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ISS Video Attempt, M33 & M31 Galaxy Observing
Posted: 19 October 2011

The observatory was opened at 1802 MST, 86°F. The sky was mostly clear, with some clouds along the northern horizon. I immediately began preparing for a pass of the International Space Station (ISS) that was to begin in about 20 minutes. I updated the ISS TLE data in the AutoStar, attached the D7000 DSLR to the 8" LX200-ACF at prime focus + 3X TeleXtender, and did a focus test on the star Arcturus using the Bahtinov Mask. For some reason I had some difficulties getting the star into the camera FOV, and had to spend some extra time on this step. But I finally got the star focused. I SYNCed the AutoStar on the star as the ISS would pass near the star. I finally completed everything and was ready for the pass with two minutes to spare! The pass was a low one but rather bright, moving from the west to the northeast. Tracking was very good for the first two-thirds of the pass and I was able to keep the ISS close to the crosshair in the finderscope. Due to the short exposure I was using on the camera (1/1600sec, ISO 5000), I could not actually see the ISS on the camera viewscreen during the video recording. The recording lasted 4m50s.

During post-processing of the video, I could see the ISS and hints of its structure. Unfortunately, due to the short exposure and high ISO settings, the image was too low contrast with too much noise. I had moved to faster shutter speeds for my recent ISS video tests to try to remove image blurring due to the rapid motion of the ISS. Of course, the faster shutter speed meant higher ISO settings were needed. No amount of image processing yielded an acceptable view of the ISS from this pass. I have decided to go back to imaging at just prime focus (no TeleXtender) and use 1/1000sec at ISO 2000. Unfortunately, the next favorable pass is over a week away.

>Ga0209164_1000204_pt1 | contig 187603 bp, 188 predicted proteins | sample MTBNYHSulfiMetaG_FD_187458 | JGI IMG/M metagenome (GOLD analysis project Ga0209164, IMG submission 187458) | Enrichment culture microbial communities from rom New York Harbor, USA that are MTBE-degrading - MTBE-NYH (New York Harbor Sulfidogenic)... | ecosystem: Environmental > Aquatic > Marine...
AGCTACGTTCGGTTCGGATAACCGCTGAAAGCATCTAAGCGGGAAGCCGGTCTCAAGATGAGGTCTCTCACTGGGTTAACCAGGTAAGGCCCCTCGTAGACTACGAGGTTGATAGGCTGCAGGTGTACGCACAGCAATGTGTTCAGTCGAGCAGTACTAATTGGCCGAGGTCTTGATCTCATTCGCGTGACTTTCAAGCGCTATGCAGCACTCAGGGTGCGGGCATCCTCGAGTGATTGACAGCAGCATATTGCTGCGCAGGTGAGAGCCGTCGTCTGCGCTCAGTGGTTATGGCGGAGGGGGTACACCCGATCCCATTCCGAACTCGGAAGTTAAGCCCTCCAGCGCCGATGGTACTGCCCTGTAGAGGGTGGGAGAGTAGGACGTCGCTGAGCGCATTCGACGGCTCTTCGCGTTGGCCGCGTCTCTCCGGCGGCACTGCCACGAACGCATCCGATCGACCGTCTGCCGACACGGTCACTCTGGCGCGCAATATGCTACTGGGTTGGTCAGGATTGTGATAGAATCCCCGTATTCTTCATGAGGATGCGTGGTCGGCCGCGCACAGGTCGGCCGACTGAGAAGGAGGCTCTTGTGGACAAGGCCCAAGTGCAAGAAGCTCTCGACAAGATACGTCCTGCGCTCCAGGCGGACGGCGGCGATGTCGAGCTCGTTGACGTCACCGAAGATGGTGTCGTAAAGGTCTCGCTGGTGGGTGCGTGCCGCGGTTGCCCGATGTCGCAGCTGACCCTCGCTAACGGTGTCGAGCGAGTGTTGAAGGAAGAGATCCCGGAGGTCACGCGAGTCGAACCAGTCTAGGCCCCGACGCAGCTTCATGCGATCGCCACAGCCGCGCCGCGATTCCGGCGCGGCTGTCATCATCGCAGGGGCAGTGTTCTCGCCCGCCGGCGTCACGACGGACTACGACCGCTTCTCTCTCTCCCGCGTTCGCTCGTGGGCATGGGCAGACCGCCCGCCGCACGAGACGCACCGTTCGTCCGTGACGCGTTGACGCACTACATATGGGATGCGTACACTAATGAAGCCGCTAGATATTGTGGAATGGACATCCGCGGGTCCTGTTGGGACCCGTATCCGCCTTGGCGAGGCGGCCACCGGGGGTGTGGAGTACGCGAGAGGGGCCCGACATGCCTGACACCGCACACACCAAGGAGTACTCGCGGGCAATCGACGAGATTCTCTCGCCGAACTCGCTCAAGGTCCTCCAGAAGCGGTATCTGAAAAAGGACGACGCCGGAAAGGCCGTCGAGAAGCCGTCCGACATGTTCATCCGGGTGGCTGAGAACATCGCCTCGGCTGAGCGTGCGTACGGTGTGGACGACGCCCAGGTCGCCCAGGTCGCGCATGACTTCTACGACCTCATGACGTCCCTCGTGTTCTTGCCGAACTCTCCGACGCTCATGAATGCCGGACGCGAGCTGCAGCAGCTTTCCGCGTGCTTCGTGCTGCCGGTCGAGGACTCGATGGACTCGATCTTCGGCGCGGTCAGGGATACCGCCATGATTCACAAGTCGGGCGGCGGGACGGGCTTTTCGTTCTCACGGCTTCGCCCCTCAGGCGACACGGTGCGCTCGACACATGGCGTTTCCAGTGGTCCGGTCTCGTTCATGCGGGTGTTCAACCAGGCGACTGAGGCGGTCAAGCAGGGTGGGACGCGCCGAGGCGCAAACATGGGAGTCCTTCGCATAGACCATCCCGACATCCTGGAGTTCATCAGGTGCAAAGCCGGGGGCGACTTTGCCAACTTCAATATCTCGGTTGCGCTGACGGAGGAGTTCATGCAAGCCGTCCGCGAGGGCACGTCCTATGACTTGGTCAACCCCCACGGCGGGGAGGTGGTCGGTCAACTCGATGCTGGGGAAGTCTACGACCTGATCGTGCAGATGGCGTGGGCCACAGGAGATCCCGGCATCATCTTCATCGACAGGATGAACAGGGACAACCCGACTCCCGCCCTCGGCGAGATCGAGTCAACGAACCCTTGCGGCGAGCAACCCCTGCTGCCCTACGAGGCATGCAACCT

1844 MST: SYNCed on the star Altair, near the meridian. Slewed to M33 (Pinwheel Galaxy), low in the northeast sky; it was just barely visible in the 26mm eyepiece against a still bright sky. 1902 MST: the sky was darker now but M33 was still too low in the sky for good viewing. 1920 MST: M33 was better now. I began comparing views of M33, and then M31 (Andromeda Galaxy), through the following eyepieces: 1.25" 26mm, 2" 30mm, and 2" 50mm.



M31 (with focal reducer):

1956 MST: ended eyepiece tests and removed focal reducer. Viewed Jupiter with 26mm; 4 moons visible. Tried 15mm eyepiece but Jupiter was too low for good viewing.

2000 MST: began closing up. Planning a much longer session for the next night.

Closed the observatory at 2015 MST, 72°F.


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